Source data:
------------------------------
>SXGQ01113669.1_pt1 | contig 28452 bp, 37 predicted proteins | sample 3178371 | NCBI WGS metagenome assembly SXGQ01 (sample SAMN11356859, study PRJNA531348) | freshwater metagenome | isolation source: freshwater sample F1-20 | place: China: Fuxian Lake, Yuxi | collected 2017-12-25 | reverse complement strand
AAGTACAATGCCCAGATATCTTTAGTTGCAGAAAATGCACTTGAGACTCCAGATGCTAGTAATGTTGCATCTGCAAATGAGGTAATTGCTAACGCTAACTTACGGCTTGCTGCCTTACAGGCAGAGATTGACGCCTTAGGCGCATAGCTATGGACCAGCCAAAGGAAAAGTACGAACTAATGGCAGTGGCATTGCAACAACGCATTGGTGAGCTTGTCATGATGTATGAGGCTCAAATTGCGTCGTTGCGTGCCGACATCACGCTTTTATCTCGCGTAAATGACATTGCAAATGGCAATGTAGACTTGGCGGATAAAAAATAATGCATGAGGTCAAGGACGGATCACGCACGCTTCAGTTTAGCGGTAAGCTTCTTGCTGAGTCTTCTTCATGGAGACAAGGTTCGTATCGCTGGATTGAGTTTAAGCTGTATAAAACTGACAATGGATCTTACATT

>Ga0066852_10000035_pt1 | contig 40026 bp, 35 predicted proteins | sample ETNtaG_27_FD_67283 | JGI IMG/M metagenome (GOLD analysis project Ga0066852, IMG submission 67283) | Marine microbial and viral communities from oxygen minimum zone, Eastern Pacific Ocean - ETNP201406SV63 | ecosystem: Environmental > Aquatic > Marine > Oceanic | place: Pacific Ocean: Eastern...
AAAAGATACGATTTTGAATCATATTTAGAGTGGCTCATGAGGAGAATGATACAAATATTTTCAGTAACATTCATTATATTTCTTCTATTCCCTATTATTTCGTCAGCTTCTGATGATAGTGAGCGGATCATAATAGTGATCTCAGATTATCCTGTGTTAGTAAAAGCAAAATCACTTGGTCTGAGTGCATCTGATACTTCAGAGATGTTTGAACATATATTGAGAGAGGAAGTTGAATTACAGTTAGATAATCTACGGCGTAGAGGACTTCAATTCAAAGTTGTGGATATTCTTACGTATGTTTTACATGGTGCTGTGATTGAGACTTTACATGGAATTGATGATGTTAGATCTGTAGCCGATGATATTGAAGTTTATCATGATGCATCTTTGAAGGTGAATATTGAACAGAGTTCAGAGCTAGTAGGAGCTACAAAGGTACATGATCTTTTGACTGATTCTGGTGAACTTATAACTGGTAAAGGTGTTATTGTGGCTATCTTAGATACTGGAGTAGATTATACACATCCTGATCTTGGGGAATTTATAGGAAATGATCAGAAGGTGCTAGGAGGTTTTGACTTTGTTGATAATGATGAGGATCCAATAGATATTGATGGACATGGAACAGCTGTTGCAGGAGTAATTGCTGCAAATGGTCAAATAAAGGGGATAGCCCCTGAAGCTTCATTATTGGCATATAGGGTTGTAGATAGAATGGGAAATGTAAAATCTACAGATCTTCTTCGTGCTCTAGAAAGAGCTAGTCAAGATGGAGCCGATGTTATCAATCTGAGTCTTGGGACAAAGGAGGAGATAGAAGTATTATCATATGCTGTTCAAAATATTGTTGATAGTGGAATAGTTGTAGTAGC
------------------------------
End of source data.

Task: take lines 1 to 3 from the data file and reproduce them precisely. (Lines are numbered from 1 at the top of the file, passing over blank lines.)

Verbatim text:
>SXGQ01113669.1_pt1 | contig 28452 bp, 37 predicted proteins | sample 3178371 | NCBI WGS metagenome assembly SXGQ01 (sample SAMN11356859, study PRJNA531348) | freshwater metagenome | isolation source: freshwater sample F1-20 | place: China: Fuxian Lake, Yuxi | collected 2017-12-25 | reverse complement strand
AAGTACAATGCCCAGATATCTTTAGTTGCAGAAAATGCACTTGAGACTCCAGATGCTAGTAATGTTGCATCTGCAAATGAGGTAATTGCTAACGCTAACTTACGGCTTGCTGCCTTACAGGCAGAGATTGACGCCTTAGGCGCATAGCTATGGACCAGCCAAAGGAAAAGTACGAACTAATGGCAGTGGCATTGCAACAACGCATTGGTGAGCTTGTCATGATGTATGAGGCTCAAATTGCGTCGTTGCGTGCCGACATCACGCTTTTATCTCGCGTAAATGACATTGCAAATGGCAATGTAGACTTGGCGGATAAAAAATAATGCATGAGGTCAAGGACGGATCACGCACGCTTCAGTTTAGCGGTAAGCTTCTTGCTGAGTCTTCTTCATGGAGACAAGGTTCGTATCGCTGGATTGAGTTTAAGCTGTATAAAACTGACAATGGATCTTACATT

>Ga0066852_10000035_pt1 | contig 40026 bp, 35 predicted proteins | sample ETNtaG_27_FD_67283 | JGI IMG/M metagenome (GOLD analysis project Ga0066852, IMG submission 67283) | Marine microbial and viral communities from oxygen minimum zone, Eastern Pacific Ocean - ETNP201406SV63 | ecosystem: Environmental > Aquatic > Marine > Oceanic | place: Pacific Ocean: Eastern...